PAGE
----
The fact that horses allow us to ride them at all is a testament to their generous nature.
Anytime we work with a horse under saddle, we approach the exercise with the intention that the session will be enjoyable for the horse as well as ourselves.
When dealing with “resistance behaviour” or “issues” under saddle, we try to look for the root cause of the behaviour rather than just attempt to suppress the horse’s attempted communication
One of the most common sources of all issues under saddle is physical imbalance. Regardless of breed or discipline, practically every rider strives towards helping their horse shift their weight off of the forehand and work in balance and self-carriage. A horse who is physically balanced will generally carry less tension in their body – so will be more comfortable and relaxed, AND feel safer because they are not feeling “trapped” by the rider.
As practically any rider will tell you; riding a horse in self-carriage is easier said than done.
The Tellington TTouch Balance Rein is a deceptively simple but effective tool that helps horse and rider softly achieve harmony and Balance. The Balance Rein can be used with any bridle and acts like a second rein except that it lies around the base of the horse’s neck instead of coming from the bridle. A light pressure at the base of the neck helps remind the horse to shift weight up and back through the withers while maintaining length through their neck.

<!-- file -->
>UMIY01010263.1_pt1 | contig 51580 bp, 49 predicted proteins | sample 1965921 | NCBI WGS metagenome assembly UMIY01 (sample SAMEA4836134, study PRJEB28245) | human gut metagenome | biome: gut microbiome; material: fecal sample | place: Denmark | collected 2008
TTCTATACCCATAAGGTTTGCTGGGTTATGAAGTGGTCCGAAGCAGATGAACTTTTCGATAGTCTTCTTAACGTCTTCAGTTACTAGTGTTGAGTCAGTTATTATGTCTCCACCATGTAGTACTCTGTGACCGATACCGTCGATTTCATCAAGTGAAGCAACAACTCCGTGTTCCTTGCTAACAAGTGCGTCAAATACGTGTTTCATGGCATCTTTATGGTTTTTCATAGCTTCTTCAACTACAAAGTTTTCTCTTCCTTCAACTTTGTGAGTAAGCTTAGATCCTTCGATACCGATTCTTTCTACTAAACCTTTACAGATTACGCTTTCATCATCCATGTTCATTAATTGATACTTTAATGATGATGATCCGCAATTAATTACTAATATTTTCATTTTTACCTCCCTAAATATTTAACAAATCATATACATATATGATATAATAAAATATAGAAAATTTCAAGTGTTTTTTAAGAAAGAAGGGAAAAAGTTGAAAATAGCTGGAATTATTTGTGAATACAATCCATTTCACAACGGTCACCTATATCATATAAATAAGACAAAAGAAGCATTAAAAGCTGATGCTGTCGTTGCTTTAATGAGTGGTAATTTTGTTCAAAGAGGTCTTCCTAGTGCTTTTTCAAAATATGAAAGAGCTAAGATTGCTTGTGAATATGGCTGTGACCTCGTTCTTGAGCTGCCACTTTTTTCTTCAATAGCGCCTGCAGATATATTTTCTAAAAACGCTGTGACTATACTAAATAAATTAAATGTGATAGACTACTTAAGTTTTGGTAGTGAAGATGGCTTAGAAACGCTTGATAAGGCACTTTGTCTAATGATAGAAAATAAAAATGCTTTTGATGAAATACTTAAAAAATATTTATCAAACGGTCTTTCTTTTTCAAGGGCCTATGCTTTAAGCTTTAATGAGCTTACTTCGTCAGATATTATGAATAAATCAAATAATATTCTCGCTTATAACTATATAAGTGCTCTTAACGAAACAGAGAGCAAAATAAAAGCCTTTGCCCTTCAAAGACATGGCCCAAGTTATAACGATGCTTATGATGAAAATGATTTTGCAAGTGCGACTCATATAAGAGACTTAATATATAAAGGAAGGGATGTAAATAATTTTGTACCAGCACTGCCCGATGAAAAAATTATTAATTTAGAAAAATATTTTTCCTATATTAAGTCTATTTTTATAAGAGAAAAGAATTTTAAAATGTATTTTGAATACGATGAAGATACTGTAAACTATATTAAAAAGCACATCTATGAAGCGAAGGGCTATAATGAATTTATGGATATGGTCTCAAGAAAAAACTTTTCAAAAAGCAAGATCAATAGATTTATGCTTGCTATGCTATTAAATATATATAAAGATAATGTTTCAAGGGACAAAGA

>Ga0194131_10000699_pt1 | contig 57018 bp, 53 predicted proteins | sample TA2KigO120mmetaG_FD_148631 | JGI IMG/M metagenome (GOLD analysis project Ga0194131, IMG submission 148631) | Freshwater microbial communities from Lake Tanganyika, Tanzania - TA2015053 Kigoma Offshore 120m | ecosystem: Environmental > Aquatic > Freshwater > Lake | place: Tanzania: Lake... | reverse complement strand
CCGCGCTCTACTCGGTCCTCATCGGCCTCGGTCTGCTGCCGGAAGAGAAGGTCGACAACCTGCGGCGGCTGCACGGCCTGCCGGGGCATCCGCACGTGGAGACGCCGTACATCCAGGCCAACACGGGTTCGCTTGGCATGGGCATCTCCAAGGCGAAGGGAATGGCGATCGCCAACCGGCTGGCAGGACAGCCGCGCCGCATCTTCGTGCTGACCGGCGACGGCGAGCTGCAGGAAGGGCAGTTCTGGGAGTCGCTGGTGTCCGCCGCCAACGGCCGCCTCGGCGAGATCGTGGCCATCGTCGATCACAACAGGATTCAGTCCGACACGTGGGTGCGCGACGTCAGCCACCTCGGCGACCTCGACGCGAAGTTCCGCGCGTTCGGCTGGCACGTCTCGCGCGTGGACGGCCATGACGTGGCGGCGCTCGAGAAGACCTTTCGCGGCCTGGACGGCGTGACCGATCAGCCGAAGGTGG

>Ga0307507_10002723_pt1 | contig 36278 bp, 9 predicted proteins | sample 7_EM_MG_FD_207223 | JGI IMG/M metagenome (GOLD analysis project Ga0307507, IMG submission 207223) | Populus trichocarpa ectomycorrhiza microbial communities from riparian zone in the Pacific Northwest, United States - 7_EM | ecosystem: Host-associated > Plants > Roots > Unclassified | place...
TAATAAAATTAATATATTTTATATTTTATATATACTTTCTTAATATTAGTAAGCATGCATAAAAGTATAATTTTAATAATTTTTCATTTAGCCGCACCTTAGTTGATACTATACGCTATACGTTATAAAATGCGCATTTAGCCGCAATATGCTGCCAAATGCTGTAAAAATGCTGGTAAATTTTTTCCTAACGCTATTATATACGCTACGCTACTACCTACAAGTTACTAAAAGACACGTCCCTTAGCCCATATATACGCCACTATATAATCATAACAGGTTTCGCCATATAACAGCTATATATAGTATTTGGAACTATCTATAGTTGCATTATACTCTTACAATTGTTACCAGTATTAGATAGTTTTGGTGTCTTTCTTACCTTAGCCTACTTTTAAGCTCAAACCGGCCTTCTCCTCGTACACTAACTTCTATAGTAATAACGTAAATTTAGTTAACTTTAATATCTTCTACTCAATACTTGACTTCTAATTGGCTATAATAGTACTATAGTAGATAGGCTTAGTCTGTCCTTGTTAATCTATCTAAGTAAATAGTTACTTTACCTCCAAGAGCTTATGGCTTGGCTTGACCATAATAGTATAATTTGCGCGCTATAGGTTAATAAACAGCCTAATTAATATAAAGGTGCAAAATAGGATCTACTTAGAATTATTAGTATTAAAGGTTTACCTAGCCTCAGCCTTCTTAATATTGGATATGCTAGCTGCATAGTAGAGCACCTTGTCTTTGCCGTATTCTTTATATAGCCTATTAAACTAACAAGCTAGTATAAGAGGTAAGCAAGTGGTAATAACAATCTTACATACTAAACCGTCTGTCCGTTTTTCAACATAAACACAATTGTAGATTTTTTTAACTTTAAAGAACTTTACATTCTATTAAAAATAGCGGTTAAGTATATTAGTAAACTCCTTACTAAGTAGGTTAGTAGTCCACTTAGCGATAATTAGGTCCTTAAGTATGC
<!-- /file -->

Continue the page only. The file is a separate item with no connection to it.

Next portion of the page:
For years many people have used a neck strap or stirrup leather when teaching beginners to jump. Linda has designed a balance rein that combines a rein – for ease of holding and a rope to give a broader contact on the horse and weight to help it hang in place.
The Balance Rein sits at the base of the neck and is held as a second rein. The proportional contact on the Balance Rein and the bit can be 50/50; 60/40 or 40/60. The exact ratio depends on the horse. Regardless of how much rein versus Balance Rein is used, the pressure is divided between two points of contact rather than just one.
The light pressure on the base of the neck helps to trigger the ‘seeking reflex”, a passive muscle which encourages the withers to lift and the neck to telescope from the withers to the poll. The seeking reflex is the third part in the ‘ring of muscles’, which must be activated to achieve engagement. This is very helpful for horses who have a tendency to brace at the base of the neck.
The Balance Rein should not be held against the horse’s neck with steady contact or it may invite the horse to lean or brace more. Having one to three fingers in between the balance rein and bit rein will allow you to differentiate the use of the reins. Use the balance rein with an ‘ask and release’ signal in a slightly diagonal direction following the angle of the horse’s shoulder, rather than a backward direction – the re-balance comes on the release not the ask.
The Balance Rein is an incredible tool for helping horses find steady rhythm and improve their cadence, without restricting the head and neck or creating compression.